Skip to main content

Fragments of Antiquity at Harvard

I have earlier commented on the 1995 purchase of more than 200 Apulian, Attic, Chalcidian, Corinthian, Etruscan, Laconian pot-fragments. (There are 182 catalogue entries in the Harvard University Art Museums Bulletin representing the exhibition at the Fogg Art Museum, 15 March - 28 December 1997.) This acquisition is discussed briefly in James Cuno's Who Owns Antiquity?
Every fragment was described and reproduced. Their provenance, such as we knew it, was indicated. And the objects became the subject of study in seminars and other classes. [p. 22]
Cuno wrote the "Director's Foreword" for the Harvard catalogue. He noted the origin of the fragments:
These had been collected by J. Robert Guy, currently Humfry Payne Senior Research Fellow in Classical Archaeology and Art at Oxford.
They were apparently purchased indirectly. Cuno wrote:
When I first saw the fragments we would soon acquire in 1995 ... Lying flat in drawer after drawer in a dealer's shop ...
The acquisition was made with the help of:
  • Jonathan H. Kagan
  • Mr & Mrs Evangelos Karvounis
  • Ian M. Watson McLaughlin
  • Nicholas S. Zoullas
As far as I can see this is the sum total of the "history" - or Cuno's less precise "provenance" - of the pieces. The catalogue (prepared by Aaron J. Paul) does not appear to provide any further information.

Cuno now adds:
We discussed the matter with the dealer and collector and got more provenance, but only some; all that could be found. [p. 22]
Who was the dealer? What was the additional information? What were the sources for the pieces? Is it certain that the fragments were known prior to the 1970 UNESCO Convention?

Catalogue
Attic Black-figure: nos. 1-11
Unattributed Attic Black-figure (Cups): nos. 12-20
Unattributed Attic Black-figure (Vessels): no. 21
Chalcidian Black-figure: no. 22
Corinthian Black-figure: no. 23
Laconian Black-figure: nos. 24-25
Etruscan Black-figure: nos. 26-27
Attic Red-figure: nos. 28-118
Unattributed Attic Red-figure (Cups): nos. 119-171
Attic White-ground: no. 172
Unattributed Attic Red-figure (Vessels): nos. 173-181
Apulian Red-figure: no. 182

Reference
Paul, A. J. 1997. "Fragments of antiquity: drawing upon Greek vases." Harvard University Art Museums Bulletin 5: 1-87. [WorldCat]

Comments

Popular posts from this blog

Marble bull's head from the temple of Eshmun

Excavations at the temple of Eshmun in Lebanon recovered a marble bull's head. It is now suggested that it was this head, apparently first published in 1967, that was placed on loan to New York's Metropolitan Museum of Art (Tom Mashberg, "Met Museum Turns Over Another Relic With Disputed Past to Prosecutors", New York Times August 1, 2017 ). The head is reported to have been handed over to the Manhattan district attorney after a request was received from the Lebanese authorities.

It is suggested that the head may have been looted from an archaeological storage area at Byblos in the 1980s during the Lebanese civil war. Mashberg has rehearsed the recent collecting history:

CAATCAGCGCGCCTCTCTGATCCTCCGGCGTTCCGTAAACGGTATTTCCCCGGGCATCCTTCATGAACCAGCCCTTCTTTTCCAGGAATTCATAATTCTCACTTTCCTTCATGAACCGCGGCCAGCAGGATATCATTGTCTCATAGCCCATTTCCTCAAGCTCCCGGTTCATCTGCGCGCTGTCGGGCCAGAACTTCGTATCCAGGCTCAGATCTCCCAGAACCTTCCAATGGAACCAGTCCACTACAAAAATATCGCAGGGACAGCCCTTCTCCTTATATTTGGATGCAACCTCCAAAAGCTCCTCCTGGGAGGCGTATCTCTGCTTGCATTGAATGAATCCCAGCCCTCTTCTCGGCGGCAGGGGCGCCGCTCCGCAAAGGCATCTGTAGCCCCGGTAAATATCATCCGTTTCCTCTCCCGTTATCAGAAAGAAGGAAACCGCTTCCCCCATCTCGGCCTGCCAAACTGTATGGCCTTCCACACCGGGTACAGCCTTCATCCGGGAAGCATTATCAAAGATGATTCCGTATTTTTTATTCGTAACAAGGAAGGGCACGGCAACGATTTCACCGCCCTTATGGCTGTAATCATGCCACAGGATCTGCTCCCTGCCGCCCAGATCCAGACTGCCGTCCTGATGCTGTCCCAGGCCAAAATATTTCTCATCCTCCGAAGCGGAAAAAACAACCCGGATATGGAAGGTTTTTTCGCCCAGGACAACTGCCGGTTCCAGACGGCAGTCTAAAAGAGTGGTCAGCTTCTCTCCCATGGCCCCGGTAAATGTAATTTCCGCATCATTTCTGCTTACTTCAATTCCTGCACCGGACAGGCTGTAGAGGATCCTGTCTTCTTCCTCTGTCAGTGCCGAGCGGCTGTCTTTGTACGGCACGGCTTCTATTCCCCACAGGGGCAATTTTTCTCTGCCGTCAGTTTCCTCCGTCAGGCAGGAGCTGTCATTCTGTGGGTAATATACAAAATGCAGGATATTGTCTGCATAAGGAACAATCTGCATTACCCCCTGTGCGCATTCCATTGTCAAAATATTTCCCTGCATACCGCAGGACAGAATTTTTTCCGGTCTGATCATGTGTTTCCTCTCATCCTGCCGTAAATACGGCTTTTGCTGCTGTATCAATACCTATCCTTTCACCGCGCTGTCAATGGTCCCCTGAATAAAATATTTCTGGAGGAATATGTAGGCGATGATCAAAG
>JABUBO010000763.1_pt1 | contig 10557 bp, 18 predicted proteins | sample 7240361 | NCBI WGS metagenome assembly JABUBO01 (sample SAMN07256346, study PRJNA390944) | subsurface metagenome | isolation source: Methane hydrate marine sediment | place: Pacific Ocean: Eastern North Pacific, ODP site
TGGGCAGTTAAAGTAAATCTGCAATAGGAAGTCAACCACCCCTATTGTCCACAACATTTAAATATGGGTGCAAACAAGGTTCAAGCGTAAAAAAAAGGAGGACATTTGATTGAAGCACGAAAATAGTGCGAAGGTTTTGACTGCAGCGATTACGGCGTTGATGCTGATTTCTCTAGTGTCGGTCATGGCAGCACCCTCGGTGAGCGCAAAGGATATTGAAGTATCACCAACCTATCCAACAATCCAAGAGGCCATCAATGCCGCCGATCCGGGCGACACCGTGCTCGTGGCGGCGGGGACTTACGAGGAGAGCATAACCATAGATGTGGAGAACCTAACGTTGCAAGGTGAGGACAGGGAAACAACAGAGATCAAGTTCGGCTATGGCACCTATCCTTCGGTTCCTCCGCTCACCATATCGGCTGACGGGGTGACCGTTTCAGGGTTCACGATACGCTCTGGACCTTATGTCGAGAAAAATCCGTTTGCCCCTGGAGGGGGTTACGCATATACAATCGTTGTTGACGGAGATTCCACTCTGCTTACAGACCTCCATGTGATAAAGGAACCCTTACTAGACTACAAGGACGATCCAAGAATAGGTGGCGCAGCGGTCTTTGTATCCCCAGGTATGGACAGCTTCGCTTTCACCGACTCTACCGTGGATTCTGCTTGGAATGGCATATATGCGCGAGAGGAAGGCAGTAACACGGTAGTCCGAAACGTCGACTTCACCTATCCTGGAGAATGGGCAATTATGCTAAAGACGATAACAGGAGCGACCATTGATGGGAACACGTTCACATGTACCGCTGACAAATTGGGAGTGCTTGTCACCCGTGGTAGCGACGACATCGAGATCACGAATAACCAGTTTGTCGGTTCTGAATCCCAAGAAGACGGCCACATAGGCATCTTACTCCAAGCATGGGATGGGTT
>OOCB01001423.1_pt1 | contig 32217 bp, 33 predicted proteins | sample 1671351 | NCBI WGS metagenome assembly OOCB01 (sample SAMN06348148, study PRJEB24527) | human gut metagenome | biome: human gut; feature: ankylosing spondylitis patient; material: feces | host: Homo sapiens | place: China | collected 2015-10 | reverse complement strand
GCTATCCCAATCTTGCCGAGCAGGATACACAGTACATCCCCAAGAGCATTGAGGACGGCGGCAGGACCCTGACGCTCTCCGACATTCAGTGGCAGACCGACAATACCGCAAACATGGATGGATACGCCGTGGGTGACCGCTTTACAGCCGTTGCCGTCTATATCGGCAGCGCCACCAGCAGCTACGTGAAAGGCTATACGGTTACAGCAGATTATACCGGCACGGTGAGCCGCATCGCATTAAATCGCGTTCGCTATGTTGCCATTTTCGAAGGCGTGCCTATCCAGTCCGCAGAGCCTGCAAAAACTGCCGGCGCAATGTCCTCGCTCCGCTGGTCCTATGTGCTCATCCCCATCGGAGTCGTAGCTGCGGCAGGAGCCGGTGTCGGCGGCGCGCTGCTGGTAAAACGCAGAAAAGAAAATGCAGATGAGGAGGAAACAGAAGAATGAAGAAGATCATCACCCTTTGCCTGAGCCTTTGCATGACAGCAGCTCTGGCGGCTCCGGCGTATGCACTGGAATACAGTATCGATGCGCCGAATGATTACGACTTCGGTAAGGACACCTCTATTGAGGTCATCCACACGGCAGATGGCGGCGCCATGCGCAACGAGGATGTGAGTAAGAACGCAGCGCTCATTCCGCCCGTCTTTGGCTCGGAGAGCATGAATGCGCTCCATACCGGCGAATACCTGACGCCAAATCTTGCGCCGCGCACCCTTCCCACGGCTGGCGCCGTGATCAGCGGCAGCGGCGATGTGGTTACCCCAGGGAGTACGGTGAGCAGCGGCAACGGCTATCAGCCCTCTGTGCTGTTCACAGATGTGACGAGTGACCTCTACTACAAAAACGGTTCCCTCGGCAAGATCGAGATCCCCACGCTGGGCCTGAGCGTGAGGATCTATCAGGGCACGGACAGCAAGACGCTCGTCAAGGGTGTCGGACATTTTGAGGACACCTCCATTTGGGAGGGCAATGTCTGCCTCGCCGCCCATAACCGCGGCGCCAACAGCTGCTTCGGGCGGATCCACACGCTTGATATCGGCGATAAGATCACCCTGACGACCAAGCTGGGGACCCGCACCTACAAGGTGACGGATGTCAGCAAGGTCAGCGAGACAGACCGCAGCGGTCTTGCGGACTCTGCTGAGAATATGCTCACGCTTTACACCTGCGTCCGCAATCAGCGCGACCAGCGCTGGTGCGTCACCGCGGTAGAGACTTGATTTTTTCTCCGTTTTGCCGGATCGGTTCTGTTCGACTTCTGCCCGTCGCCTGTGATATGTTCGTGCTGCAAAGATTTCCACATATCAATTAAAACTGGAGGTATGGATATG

The owners of the bull’s head, Lynda and William Beierwaltes of Colorado, say they have clear title to the item and have sued Manhattan prosecutors for its return.  The Beierwaltes bought the head from a dealer in London in 1996 for more than $1 million and then sold it to another collector, Michael …

Sardinian warrior from "old Swiss collection"

One of the Sardinian bronzes of a warrior was seized from an as yet unnamed Manahattan gallery. It appears to be the one that passed through the Royal-Athena Gallery: Art of the Ancient World 23 (2012) no. 71. The collecting history for that warrior suggests that it was acquired in 1990 from a private collection in Geneva.

Other clues suggested that the warrior has resided in a New York private collection.

The identity of the private collection in Geneva will no doubt be telling.

The warrior also features in this news story: Jennifer Peltz, "Looted statues, pottery returned to Italy after probe in NYC", ABC News May 25 2017.

Attic amphora handed back to Italians

The research of Dr Christos Tsirogiannis has led to the return of an Attic red-figured amphora, attributed to the Harrow painter, to Italy (Tom Mashberg, "Stolen Etruscan Vessel to Be Returned to Italy", New York Times March 16, 2017).

The amphora is known to have passed through the hands of Swiss-based dealer Gianfranco Becchina in 1993, and then through a New York gallery around 2000 (although its movements between those dates are as yet undisclosed).

During the ceremony, Cyrus R. Vance, Jr., the District Attorney stated:
“When looters overrun historic sites, mine sacred spaces for prized relics, and peddle stolen property for top dollar, they do so with the implicit endorsement of all those who knowingly trade in stolen antiquities” More research clearly needs to be conducted on how material handled by Becchina passed into the North American market and into the hands of private and public collectors.